• Monday - Nehemiah chapter 1
  • Tuesday - Nehemiah chapter 2
  • Wednesday - Nehemiah chapter 3
  • Thursday - Nehemiah chapter 4
  • Friday - Nehemiah chapter 5
  • Saturday - Nehemiah chapter 6
Memory Verse

 Then I told them of the hand of my God which was good upon me; as also the king's words that he had spoken unto me, And they said, Let us rise up and build. so they strengthened their hands for this good work.
Nehemiah 2:18


Prayer Journal (ACTS)
  • Adoration - Praise God for being the Great Remodeler! He rebuilds broken lives and makes all things new!
  • Confession - Ask God to reveal hidden sin in your life and then confess it.
  • Thanksgiving - Thank God for any answers to your prayers.
  • Supplication - What are your prayer requests this week? List them for future reference so that you can see how God answers.

Search the Scriptures

Look for references for each of the following:
  • Promises that God made and to whom He made them. Do they apply to you?
  • References that either refer to or infer something about future events.
  • What does this passage teach about Jesus?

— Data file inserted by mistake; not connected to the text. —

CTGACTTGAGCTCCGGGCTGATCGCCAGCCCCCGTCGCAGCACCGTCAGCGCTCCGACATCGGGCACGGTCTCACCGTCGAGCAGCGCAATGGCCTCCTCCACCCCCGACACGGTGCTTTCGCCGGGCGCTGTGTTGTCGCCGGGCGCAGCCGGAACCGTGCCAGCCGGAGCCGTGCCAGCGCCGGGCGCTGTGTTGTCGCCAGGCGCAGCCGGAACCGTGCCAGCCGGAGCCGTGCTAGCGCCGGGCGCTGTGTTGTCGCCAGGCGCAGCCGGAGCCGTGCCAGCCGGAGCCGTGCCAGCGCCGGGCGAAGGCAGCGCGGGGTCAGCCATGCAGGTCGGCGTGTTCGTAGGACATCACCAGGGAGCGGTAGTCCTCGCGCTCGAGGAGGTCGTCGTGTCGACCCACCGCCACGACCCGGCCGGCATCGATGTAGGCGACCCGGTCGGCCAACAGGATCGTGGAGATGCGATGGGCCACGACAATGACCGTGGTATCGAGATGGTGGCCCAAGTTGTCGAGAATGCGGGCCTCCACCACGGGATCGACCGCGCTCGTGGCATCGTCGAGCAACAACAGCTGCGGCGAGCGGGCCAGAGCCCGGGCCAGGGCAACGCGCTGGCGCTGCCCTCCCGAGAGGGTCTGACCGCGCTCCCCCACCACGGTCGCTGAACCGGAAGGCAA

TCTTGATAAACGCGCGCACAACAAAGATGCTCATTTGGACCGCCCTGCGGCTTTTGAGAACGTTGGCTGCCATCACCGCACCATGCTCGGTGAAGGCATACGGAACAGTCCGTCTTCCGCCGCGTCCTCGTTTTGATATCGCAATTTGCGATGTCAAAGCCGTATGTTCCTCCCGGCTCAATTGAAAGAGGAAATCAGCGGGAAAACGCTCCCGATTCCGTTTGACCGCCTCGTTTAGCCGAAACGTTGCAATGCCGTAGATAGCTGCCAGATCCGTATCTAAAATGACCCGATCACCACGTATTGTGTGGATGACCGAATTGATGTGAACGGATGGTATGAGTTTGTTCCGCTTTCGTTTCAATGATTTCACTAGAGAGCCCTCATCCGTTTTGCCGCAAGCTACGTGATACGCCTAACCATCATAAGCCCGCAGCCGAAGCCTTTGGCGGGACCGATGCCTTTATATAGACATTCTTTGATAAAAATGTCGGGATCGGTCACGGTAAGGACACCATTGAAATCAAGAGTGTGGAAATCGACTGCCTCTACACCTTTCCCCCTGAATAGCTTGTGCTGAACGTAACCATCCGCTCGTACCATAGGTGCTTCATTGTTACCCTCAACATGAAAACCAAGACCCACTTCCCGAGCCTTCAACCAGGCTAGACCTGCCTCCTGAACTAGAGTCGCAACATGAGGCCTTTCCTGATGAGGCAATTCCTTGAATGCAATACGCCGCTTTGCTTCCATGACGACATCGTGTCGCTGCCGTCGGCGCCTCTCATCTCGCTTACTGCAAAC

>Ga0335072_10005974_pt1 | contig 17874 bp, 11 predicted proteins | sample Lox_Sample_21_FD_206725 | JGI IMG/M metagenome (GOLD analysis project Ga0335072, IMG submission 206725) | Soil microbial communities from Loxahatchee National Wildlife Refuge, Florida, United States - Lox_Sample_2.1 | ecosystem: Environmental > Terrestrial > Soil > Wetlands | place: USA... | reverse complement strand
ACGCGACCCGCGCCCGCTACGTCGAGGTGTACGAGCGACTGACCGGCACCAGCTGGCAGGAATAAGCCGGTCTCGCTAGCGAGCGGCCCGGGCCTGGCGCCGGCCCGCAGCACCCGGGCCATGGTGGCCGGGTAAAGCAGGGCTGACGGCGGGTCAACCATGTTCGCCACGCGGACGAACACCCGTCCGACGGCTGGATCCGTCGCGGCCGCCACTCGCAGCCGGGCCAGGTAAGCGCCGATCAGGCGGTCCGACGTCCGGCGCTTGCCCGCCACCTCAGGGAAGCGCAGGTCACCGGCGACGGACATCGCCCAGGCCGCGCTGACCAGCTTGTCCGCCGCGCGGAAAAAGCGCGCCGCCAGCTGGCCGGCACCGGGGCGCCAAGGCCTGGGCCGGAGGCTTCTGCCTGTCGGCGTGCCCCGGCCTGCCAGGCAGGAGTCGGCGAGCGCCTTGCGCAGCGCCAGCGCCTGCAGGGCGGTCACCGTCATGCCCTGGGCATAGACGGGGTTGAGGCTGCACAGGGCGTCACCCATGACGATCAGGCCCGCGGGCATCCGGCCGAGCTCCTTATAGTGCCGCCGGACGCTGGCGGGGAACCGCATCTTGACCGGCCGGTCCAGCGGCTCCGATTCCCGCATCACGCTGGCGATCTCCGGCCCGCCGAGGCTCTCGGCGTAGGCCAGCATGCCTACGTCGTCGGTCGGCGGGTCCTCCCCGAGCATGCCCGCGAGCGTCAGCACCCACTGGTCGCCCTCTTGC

• Commandments that God made and to whom He made them. Do they apply to you?

Putting the Word into Action
It is time to rise up and build. The work is never easy but the needs of the Kingdom are great! One day the New Jerusalem will appear on the New Earth and we will not need to work on its walls. But for now there is a great amount of work to be done. Find your place on the wall and begin to work there. (The opportunities are available for great mission work to be done. Don't let the obstacles keep you from doing the work of the Great Commission, the commandment for building that Jesus gave to us before He returned to Heaven.)

Saturday, July 25, 2015

Journal Through the Bible: Week 102 Saturday

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Malachi chapter 4